Amazon Rainforest Deforestation: Causes & Effects

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  • 0:04 Destruction of the Rainforest
  • 1:02 Causes
  • 3:02 Effects
  • 4:50 Lesson Summary
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Lesson Transcript
Instructor: Lauren Posey

Lauren has taught intermediate reading in an English Language Institute, and she has her Master's degree in Linguistics.

Deforestation is a major issue in the Amazon rainforest. In this lesson, you'll learn about some of the causes of deforestation as well as the effects the clearing has had and will have in the future.

Destruction of the Rainforest

The Amazon rainforest, located in Brazil, is over two million square miles. That's more than eight times the size of Texas! When you think about something that enormous, it seems impossible that it could ever go away completely, doesn't it? Unfortunately, the Amazon is more fragile than it seems, and there are a number of human activities contributing to its destruction.

The biggest issue facing the rainforest right now is deforestation, which occurs when huge areas of land are completely cleared of trees. Every few minutes, an area the size of 200 football fields is cleared. Over the last 40 years, close to 20% of the Amazon has been destroyed - that's more than all of the previous years since European colonization! Of course, the Amazon is a protected area, but the IBAMA (Brazil's Environmental Protection Agency), is severely understaffed and ill-equipped to deal with all of the illegal activities contributing to deforestation.


So what exactly are these activities? There are several different factors at play, and the variety, as well as the huge land area of the Amazon, makes it even harder for police and the IBAMA to prosecute the people behind these actions.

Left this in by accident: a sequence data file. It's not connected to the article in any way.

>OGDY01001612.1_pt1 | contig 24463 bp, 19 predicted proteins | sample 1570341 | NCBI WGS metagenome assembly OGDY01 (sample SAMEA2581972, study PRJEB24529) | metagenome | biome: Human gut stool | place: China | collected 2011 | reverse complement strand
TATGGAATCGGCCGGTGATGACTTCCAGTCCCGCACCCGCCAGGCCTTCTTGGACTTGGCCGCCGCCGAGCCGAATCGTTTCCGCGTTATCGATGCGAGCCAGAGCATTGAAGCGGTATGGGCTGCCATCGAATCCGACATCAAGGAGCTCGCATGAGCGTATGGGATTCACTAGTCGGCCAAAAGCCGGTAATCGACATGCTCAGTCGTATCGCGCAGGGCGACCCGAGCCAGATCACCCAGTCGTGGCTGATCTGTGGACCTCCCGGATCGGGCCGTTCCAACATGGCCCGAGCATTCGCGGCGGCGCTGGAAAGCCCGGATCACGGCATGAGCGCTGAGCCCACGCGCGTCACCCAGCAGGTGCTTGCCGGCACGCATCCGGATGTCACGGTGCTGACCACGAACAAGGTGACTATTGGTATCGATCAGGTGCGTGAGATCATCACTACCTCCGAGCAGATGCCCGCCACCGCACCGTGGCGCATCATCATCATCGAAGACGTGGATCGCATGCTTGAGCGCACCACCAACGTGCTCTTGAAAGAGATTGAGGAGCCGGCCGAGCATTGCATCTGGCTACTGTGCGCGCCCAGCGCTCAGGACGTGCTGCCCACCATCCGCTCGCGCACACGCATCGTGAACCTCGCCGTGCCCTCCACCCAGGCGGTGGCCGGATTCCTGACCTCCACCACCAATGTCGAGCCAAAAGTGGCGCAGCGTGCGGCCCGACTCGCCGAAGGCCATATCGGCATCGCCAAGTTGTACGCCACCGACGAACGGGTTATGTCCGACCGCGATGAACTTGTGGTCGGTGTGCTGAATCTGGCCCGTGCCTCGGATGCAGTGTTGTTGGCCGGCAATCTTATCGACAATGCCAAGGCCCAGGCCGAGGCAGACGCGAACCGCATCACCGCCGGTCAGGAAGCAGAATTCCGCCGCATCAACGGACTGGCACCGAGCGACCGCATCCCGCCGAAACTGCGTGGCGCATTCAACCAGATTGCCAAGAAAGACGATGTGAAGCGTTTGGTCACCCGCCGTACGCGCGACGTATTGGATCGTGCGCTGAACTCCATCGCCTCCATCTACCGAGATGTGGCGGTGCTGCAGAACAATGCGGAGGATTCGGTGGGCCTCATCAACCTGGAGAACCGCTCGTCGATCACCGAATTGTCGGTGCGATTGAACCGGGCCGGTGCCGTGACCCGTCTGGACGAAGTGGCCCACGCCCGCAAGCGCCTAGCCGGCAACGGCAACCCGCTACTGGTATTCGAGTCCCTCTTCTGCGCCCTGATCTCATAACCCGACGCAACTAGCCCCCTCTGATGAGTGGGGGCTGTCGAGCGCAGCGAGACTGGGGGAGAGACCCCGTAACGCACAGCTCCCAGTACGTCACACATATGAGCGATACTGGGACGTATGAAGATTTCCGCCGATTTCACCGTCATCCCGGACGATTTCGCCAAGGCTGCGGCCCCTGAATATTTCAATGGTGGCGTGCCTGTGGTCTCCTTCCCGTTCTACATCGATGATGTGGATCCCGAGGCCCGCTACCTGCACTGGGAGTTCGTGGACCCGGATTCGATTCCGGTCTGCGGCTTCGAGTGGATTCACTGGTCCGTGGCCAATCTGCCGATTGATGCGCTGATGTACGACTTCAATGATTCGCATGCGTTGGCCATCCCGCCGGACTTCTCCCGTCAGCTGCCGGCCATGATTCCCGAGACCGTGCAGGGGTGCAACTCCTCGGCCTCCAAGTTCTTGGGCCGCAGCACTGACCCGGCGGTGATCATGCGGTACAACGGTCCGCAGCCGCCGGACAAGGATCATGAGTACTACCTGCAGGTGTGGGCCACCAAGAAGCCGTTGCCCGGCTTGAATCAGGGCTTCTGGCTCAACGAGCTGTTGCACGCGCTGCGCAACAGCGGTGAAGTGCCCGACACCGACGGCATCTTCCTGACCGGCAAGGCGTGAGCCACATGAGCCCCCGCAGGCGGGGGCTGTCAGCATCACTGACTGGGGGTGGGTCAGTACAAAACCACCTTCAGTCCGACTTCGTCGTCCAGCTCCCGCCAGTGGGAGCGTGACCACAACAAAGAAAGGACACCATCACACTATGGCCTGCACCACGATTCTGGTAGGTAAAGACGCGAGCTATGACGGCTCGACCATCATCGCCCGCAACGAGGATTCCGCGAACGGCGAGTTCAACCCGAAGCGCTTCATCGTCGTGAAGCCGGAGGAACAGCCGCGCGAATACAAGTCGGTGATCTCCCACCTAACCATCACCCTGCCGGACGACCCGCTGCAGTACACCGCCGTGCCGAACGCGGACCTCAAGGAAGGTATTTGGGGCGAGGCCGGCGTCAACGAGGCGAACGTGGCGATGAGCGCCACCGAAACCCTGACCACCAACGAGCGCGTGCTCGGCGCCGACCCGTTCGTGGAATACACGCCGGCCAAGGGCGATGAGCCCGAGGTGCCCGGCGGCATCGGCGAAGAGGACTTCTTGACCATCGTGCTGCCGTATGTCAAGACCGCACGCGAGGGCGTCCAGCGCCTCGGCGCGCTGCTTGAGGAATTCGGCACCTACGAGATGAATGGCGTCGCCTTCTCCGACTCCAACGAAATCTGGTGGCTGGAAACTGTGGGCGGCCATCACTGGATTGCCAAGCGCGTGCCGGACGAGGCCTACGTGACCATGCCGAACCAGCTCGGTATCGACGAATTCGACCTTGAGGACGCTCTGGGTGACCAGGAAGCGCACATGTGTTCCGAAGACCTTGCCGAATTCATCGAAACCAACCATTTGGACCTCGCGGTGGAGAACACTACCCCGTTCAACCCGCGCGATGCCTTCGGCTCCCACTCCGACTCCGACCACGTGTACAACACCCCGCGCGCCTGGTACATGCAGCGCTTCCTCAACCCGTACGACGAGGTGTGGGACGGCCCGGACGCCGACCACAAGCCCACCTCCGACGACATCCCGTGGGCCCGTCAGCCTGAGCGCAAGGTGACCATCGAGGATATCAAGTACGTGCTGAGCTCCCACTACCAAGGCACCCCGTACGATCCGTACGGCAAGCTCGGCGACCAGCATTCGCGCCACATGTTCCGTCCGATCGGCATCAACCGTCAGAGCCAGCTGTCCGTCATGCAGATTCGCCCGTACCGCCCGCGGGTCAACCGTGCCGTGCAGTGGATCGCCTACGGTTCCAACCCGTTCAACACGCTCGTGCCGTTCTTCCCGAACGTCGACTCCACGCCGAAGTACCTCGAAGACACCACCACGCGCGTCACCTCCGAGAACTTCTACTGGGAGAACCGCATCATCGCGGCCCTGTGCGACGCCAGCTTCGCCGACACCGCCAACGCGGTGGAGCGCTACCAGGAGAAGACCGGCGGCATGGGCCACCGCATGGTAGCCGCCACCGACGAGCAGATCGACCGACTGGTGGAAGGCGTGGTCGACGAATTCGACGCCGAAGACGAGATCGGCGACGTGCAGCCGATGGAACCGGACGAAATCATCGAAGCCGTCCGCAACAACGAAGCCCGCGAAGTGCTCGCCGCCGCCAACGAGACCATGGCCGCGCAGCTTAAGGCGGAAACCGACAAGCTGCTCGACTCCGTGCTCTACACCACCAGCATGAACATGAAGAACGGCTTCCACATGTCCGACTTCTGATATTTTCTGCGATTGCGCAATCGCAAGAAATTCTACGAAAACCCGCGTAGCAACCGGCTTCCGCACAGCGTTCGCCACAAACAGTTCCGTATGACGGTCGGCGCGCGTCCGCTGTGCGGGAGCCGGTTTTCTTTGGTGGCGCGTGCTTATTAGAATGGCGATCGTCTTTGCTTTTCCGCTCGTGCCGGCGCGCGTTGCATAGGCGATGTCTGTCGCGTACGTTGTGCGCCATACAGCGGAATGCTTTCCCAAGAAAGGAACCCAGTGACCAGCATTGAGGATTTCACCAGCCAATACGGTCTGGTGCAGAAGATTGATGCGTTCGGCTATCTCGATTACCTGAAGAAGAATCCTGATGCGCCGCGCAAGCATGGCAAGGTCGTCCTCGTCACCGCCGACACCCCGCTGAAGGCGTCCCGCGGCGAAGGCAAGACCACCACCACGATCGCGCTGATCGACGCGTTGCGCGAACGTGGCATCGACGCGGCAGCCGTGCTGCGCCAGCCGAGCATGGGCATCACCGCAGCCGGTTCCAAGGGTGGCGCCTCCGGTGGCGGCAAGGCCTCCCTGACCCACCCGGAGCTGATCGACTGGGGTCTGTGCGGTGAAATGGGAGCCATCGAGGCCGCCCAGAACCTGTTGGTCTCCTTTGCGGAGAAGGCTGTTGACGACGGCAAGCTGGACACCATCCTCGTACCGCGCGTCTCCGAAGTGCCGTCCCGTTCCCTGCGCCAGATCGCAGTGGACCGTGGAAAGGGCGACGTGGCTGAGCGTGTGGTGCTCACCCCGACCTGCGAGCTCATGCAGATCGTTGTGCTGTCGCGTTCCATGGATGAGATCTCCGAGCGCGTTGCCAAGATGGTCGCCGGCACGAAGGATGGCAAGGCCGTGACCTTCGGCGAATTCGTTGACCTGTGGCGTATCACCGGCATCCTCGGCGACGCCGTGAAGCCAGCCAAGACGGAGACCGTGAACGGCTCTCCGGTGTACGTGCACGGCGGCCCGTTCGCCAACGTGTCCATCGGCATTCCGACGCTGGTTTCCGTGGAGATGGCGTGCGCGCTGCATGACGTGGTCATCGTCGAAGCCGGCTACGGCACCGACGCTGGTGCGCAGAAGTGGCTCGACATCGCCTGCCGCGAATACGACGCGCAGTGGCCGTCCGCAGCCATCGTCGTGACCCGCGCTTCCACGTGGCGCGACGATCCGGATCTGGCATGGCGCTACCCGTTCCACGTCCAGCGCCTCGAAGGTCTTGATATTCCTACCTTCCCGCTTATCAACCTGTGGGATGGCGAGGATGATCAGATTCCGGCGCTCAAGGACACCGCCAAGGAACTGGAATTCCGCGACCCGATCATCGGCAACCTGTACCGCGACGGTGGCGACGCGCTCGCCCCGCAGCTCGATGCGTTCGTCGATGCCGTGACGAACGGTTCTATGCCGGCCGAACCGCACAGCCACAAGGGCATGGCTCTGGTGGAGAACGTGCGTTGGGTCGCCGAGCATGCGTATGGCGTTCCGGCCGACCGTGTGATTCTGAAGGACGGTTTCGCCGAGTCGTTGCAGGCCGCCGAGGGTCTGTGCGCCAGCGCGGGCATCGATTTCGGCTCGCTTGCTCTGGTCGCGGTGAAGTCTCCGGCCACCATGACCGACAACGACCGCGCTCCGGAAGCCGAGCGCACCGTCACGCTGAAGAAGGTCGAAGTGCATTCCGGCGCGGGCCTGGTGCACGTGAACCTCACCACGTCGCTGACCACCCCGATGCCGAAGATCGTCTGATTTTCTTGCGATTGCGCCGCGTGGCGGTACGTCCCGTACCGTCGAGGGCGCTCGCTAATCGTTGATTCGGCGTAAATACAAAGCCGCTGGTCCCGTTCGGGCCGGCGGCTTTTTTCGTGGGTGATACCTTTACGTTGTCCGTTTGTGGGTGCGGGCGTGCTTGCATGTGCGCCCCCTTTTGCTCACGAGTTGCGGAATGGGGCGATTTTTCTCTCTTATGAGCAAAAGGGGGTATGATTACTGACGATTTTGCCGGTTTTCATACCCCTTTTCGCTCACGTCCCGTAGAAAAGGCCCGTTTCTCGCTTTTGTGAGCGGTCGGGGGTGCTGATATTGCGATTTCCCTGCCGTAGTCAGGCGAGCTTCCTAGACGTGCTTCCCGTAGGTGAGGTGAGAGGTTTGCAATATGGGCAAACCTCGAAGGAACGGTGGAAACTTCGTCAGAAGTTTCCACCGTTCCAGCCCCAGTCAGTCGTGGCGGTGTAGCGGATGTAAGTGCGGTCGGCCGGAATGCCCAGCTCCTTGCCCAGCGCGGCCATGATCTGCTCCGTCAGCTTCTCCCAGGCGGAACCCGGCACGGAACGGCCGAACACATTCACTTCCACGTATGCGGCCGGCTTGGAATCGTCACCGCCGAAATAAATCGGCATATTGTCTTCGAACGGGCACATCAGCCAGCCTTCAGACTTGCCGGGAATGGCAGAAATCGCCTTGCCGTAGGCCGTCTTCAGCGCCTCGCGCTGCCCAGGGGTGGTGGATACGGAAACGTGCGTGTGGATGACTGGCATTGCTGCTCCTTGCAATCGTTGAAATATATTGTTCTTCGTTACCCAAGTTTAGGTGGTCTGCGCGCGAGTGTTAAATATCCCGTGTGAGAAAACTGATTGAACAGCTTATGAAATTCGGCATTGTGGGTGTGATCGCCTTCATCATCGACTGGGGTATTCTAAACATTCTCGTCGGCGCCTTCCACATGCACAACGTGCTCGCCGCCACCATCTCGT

Logging is one major contributor. Amazon hardwoods, like mahogany, are very valuable and sell for high prices in the timber market. Loggers clear-cut hundreds of acres at a time when harvesting trees. Even if these trees were replanted (which they are not), the destruction is so vast that the forest would take decades to recover.

Selective logging is also an issue, and one that is much harder to see. This is when loggers go in and selectively cut down only the valuable and endangered hardwoods, rather than clear-cutting huge areas. It is just as harmful to the rainforest ecosystem as clear-cutting, but much harder to account for when looking at forest loss.


Soy farmers and cattle ranchers are also responsible for clearing large tracts of land. In particular, soy is a hugely profitable market, and there are several major companies importing soy from the Amazon. These companies do not always follow the regulations set in place to protect the rainforest. One example is Cargill, a food corporation based in Minnesota. According to a National Geographic article titled 'Last of the Amazon,' 'federal prosecutors are suing the company over its alleged failure to provide an adequate environmental impact study of the port.' The port is the company's base of export from the area.


There are also people who follow logging roads deep into the Amazon in order to grab land for themselves. They completely clear a tract of land in order to make it appear as though they own it. These people are called grileiros, which comes from the Portuguese word grilo, meaning 'cricket.' This is because they have been known to fake land titles and age them in a drawer full of hungry crickets so they appear more authentic.


All of these activities contribute to the major deforestation we are seeing now, and this destruction is hugely detrimental to the environment.


One effect of the clearing is drought. The rainforest produces half of its own rainfall, as the trees release moisture into the atmosphere. As trees disappear, so does this rain, causing the remaining trees to dry up and die. The drought can also lead to wildfires, which destroy even more of the rainforest. In addition, it will cause a severe drop in the water level of the Amazon River, negatively affecting hundreds of communities that live on the banks of the river.

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